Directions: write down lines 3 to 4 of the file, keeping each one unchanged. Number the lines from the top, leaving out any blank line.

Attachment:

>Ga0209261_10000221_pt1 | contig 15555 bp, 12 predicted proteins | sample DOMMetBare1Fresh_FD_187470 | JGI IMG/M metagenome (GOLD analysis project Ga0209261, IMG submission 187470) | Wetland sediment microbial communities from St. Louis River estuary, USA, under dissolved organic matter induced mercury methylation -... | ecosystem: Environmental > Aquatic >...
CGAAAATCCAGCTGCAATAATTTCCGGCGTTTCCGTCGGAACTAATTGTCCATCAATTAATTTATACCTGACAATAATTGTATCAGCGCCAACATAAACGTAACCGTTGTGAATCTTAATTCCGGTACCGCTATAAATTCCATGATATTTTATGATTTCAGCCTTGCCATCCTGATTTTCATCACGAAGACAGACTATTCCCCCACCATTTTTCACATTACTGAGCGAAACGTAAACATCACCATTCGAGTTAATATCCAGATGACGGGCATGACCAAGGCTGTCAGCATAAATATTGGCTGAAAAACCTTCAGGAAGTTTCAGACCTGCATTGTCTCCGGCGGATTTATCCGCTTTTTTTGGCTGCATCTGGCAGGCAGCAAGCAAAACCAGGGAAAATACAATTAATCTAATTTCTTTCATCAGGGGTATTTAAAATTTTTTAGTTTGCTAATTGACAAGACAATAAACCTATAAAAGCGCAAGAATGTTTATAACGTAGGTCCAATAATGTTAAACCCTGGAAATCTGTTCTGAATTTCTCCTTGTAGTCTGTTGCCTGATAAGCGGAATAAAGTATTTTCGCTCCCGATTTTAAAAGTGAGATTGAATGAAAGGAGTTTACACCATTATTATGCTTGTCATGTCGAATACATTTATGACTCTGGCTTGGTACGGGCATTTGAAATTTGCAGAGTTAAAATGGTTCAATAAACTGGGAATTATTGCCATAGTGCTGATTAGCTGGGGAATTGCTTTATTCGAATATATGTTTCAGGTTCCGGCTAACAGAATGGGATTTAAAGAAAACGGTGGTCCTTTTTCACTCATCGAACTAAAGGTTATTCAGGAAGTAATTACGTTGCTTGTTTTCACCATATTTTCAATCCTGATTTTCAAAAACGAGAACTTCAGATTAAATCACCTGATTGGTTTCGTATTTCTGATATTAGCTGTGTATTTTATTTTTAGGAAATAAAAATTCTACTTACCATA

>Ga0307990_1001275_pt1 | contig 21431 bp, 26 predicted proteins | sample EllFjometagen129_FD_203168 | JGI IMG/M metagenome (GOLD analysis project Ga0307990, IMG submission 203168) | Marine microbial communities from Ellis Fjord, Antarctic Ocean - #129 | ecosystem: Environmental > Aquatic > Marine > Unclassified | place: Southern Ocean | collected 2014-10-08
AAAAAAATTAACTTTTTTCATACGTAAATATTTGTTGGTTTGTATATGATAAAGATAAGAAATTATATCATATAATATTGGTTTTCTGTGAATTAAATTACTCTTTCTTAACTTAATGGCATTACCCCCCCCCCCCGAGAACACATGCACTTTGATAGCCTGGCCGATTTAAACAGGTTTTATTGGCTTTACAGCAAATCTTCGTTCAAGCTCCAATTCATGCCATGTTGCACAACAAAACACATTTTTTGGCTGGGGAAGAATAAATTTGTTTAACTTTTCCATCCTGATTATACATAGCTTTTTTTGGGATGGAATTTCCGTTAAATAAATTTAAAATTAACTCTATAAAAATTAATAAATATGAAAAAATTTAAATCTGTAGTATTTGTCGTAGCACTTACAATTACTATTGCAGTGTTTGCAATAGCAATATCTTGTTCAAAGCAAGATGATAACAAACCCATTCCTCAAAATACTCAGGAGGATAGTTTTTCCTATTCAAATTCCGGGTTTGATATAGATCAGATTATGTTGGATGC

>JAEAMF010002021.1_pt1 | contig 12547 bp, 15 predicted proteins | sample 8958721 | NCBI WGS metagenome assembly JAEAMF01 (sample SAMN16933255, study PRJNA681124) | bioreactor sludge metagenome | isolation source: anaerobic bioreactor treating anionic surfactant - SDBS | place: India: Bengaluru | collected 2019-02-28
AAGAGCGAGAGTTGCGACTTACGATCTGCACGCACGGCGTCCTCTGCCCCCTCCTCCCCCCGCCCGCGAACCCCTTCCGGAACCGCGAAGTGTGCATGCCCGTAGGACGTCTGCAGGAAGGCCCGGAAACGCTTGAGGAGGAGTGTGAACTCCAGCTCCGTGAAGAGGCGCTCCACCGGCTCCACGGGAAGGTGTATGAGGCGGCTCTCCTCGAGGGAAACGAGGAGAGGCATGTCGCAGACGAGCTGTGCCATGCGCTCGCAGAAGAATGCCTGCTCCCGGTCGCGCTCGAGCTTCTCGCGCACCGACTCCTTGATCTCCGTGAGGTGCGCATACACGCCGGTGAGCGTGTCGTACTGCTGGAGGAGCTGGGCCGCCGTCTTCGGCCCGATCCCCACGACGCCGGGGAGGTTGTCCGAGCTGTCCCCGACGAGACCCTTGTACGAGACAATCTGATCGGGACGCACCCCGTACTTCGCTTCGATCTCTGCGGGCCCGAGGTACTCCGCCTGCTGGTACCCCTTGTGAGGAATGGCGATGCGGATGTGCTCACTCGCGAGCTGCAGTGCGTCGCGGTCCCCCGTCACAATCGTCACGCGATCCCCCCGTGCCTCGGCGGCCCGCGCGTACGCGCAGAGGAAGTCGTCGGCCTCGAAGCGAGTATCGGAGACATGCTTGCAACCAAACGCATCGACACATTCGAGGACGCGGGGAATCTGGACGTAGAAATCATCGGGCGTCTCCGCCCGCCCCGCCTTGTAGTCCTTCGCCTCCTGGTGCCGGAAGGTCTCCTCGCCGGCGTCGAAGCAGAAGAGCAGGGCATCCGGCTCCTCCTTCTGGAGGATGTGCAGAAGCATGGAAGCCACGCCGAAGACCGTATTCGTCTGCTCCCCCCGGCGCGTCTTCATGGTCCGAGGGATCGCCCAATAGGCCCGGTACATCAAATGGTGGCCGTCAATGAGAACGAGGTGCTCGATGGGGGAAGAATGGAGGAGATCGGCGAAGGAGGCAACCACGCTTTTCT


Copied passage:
>Ga0307990_1001275_pt1 | contig 21431 bp, 26 predicted proteins | sample EllFjometagen129_FD_203168 | JGI IMG/M metagenome (GOLD analysis project Ga0307990, IMG submission 203168) | Marine microbial communities from Ellis Fjord, Antarctic Ocean - #129 | ecosystem: Environmental > Aquatic > Marine > Unclassified | place: Southern Ocean | collected 2014-10-08
AAAAAAATTAACTTTTTTCATACGTAAATATTTGTTGGTTTGTATATGATAAAGATAAGAAATTATATCATATAATATTGGTTTTCTGTGAATTAAATTACTCTTTCTTAACTTAATGGCATTACCCCCCCCCCCCGAGAACACATGCACTTTGATAGCCTGGCCGATTTAAACAGGTTTTATTGGCTTTACAGCAAATCTTCGTTCAAGCTCCAATTCATGCCATGTTGCACAACAAAACACATTTTTTGGCTGGGGAAGAATAAATTTGTTTAACTTTTCCATCCTGATTATACATAGCTTTTTTTGGGATGGAATTTCCGTTAAATAAATTTAAAATTAACTCTATAAAAATTAATAAATATGAAAAAATTTAAATCTGTAGTATTTGTCGTAGCACTTACAATTACTATTGCAGTGTTTGCAATAGCAATATCTTGTTCAAAGCAAGATGATAACAAACCCATTCCTCAAAATACTCAGGAGGATAGTTTTTCCTATTCAAATTCCGGGTTTGATATAGATCAGATTATGTTGGATGC